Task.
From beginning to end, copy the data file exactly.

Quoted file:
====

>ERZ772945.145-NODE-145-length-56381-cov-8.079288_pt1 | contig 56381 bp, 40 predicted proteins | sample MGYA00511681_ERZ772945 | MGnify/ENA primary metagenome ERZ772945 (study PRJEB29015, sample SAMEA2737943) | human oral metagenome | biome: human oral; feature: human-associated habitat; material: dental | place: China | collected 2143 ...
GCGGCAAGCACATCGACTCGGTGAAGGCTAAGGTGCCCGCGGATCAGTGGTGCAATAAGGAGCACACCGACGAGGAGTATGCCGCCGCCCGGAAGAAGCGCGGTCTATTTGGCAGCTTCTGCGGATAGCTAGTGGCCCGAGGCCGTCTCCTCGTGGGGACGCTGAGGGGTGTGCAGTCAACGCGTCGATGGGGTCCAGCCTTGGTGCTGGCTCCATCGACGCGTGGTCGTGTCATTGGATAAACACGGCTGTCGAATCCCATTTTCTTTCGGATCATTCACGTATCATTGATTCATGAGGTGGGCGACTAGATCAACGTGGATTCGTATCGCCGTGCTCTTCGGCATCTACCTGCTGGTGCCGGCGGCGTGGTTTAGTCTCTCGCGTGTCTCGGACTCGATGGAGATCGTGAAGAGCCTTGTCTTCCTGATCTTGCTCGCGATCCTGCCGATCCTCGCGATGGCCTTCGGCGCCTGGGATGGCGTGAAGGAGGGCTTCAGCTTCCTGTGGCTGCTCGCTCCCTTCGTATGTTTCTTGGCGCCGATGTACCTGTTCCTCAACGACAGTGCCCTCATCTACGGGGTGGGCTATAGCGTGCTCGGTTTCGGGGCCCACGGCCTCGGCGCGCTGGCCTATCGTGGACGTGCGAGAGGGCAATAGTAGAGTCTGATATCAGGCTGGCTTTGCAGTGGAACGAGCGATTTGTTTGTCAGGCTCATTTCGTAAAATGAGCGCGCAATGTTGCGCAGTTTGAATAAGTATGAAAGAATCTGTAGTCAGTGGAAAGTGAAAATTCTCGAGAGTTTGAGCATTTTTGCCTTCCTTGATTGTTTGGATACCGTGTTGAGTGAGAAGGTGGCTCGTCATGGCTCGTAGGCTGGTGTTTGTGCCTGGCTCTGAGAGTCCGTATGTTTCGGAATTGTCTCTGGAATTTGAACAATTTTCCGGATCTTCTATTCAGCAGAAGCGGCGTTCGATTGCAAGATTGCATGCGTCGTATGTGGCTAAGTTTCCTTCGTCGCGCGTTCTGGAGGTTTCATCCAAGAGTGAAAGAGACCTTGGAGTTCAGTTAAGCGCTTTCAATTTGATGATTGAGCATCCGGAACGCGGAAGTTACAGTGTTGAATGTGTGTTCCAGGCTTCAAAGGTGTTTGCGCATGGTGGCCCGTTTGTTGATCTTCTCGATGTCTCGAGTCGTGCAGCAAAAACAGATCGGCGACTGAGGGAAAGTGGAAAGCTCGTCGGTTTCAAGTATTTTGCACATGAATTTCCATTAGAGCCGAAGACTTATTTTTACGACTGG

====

>ERZ772945.145-NODE-145-length-56381-cov-8.079288_pt1 | contig 56381 bp, 40 predicted proteins | sample MGYA00511681_ERZ772945 | MGnify/ENA primary metagenome ERZ772945 (study PRJEB29015, sample SAMEA2737943) | human oral metagenome | biome: human oral; feature: human-associated habitat; material: dental | place: China | collected 2143 ...
GCGGCAAGCACATCGACTCGGTGAAGGCTAAGGTGCCCGCGGATCAGTGGTGCAATAAGGAGCACACCGACGAGGAGTATGCCGCCGCCCGGAAGAAGCGCGGTCTATTTGGCAGCTTCTGCGGATAGCTAGTGGCCCGAGGCCGTCTCCTCGTGGGGACGCTGAGGGGTGTGCAGTCAACGCGTCGATGGGGTCCAGCCTTGGTGCTGGCTCCATCGACGCGTGGTCGTGTCATTGGATAAACACGGCTGTCGAATCCCATTTTCTTTCGGATCATTCACGTATCATTGATTCATGAGGTGGGCGACTAGATCAACGTGGATTCGTATCGCCGTGCTCTTCGGCATCTACCTGCTGGTGCCGGCGGCGTGGTTTAGTCTCTCGCGTGTCTCGGACTCGATGGAGATCGTGAAGAGCCTTGTCTTCCTGATCTTGCTCGCGATCCTGCCGATCCTCGCGATGGCCTTCGGCGCCTGGGATGGCGTGAAGGAGGGCTTCAGCTTCCTGTGGCTGCTCGCTCCCTTCGTATGTTTCTTGGCGCCGATGTACCTGTTCCTCAACGACAGTGCCCTCATCTACGGGGTGGGCTATAGCGTGCTCGGTTTCGGGGCCCACGGCCTCGGCGCGCTGGCCTATCGTGGACGTGCGAGAGGGCAATAGTAGAGTCTGATATCAGGCTGGCTTTGCAGTGGAACGAGCGATTTGTTTGTCAGGCTCATTTCGTAAAATGAGCGCGCAATGTTGCGCAGTTTGAATAAGTATGAAAGAATCTGTAGTCAGTGGAAAGTGAAAATTCTCGAGAGTTTGAGCATTTTTGCCTTCCTTGATTGTTTGGATACCGTGTTGAGTGAGAAGGTGGCTCGTCATGGCTCGTAGGCTGGTGTTTGTGCCTGGCTCTGAGAGTCCGTATGTTTCGGAATTGTCTCTGGAATTTGAACAATTTTCCGGATCTTCTATTCAGCAGAAGCGGCGTTCGATTGCAAGATTGCATGCGTCGTATGTGGCTAAGTTTCCTTCGTCGCGCGTTCTGGAGGTTTCATCCAAGAGTGAAAGAGACCTTGGAGTTCAGTTAAGCGCTTTCAATTTGATGATTGAGCATCCGGAACGCGGAAGTTACAGTGTTGAATGTGTGTTCCAGGCTTCAAAGGTGTTTGCGCATGGTGGCCCGTTTGTTGATCTTCTCGATGTCTCGAGTCGTGCAGCAAAAACAGATCGGCGACTGAGGGAAAGTGGAAAGCTCGTCGGTTTCAAGTATTTTGCACATGAATTTCCATTAGAGCCGAAGACTTATTTTTACGACTGG